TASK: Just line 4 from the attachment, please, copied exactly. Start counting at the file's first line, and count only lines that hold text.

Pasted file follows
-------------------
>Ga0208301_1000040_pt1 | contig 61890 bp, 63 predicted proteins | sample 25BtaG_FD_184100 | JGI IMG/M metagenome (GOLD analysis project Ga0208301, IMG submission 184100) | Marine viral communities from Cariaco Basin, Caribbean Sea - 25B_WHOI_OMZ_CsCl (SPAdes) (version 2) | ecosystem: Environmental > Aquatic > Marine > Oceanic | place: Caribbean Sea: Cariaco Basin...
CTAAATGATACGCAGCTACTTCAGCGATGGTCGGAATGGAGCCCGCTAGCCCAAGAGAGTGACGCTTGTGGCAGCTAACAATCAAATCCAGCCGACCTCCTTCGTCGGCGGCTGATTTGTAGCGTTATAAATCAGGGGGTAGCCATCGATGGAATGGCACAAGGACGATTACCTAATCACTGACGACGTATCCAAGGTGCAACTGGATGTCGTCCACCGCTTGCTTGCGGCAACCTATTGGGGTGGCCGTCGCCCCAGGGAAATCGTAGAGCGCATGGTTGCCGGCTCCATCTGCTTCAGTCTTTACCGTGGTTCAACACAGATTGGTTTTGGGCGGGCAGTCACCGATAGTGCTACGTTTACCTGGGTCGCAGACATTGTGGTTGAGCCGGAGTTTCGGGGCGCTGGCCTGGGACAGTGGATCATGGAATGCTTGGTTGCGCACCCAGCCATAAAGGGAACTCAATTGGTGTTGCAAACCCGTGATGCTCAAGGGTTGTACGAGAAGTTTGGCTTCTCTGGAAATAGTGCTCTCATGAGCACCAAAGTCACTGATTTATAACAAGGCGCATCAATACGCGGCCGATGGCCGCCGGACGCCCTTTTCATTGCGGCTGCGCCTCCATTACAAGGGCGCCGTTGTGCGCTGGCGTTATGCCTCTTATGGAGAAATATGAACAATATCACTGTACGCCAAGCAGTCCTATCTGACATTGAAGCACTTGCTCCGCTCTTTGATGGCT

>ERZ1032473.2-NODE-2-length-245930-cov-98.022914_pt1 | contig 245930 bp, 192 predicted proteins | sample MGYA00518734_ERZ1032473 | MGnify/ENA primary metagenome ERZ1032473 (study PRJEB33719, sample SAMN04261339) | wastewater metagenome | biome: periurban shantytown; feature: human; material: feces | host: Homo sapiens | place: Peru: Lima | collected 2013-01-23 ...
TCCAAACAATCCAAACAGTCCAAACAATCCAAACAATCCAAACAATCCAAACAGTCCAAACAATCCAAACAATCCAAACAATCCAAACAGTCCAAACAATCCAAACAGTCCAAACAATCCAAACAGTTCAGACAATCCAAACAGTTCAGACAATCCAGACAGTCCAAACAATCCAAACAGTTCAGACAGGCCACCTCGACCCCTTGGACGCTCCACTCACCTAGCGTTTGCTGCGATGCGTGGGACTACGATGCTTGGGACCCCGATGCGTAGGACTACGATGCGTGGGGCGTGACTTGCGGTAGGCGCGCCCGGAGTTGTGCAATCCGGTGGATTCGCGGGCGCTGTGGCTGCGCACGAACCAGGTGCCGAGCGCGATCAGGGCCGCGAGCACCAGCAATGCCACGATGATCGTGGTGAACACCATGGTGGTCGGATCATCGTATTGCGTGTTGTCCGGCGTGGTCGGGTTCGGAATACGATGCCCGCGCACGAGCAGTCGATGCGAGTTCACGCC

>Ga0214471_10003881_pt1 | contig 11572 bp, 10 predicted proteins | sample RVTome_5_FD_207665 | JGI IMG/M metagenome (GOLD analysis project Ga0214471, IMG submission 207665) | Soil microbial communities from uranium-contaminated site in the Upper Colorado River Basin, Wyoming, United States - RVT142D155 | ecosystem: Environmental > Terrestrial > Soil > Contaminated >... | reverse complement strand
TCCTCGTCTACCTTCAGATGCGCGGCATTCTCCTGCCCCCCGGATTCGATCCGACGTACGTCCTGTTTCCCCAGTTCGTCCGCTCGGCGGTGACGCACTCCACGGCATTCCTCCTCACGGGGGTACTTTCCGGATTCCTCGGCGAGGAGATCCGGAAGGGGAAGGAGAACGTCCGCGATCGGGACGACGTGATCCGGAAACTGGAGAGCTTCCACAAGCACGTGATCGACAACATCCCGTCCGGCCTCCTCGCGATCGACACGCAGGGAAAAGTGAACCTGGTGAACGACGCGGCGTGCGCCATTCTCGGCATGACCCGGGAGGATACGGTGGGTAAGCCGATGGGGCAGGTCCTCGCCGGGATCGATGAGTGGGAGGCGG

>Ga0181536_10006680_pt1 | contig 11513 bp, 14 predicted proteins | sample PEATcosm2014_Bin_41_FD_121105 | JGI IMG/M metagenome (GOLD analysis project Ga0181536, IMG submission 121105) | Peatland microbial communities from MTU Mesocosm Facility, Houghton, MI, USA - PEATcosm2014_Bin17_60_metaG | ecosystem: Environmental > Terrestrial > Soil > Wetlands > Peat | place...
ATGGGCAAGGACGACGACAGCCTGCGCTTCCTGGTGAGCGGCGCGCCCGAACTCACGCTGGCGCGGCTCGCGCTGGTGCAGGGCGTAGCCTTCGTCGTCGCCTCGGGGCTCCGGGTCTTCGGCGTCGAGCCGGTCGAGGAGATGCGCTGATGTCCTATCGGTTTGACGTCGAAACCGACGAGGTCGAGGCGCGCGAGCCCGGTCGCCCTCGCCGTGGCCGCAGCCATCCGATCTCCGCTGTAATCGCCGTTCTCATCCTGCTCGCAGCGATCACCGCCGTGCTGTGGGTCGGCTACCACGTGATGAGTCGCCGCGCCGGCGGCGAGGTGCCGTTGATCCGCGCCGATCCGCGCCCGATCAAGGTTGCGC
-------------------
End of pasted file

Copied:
TCCAAACAATCCAAACAGTCCAAACAATCCAAACAATCCAAACAATCCAAACAGTCCAAACAATCCAAACAATCCAAACAATCCAAACAGTCCAAACAATCCAAACAGTCCAAACAATCCAAACAGTTCAGACAATCCAAACAGTTCAGACAATCCAGACAGTCCAAACAATCCAAACAGTTCAGACAGGCCACCTCGACCCCTTGGACGCTCCACTCACCTAGCGTTTGCTGCGATGCGTGGGACTACGATGCTTGGGACCCCGATGCGTAGGACTACGATGCGTGGGGCGTGACTTGCGGTAGGCGCGCCCGGAGTTGTGCAATCCGGTGGATTCGCGGGCGCTGTGGCTGCGCACGAACCAGGTGCCGAGCGCGATCAGGGCCGCGAGCACCAGCAATGCCACGATGATCGTGGTGAACACCATGGTGGTCGGATCATCGTATTGCGTGTTGTCCGGCGTGGTCGGGTTCGGAATACGATGCCCGCGCACGAGCAGTCGATGCGAGTTCACGCC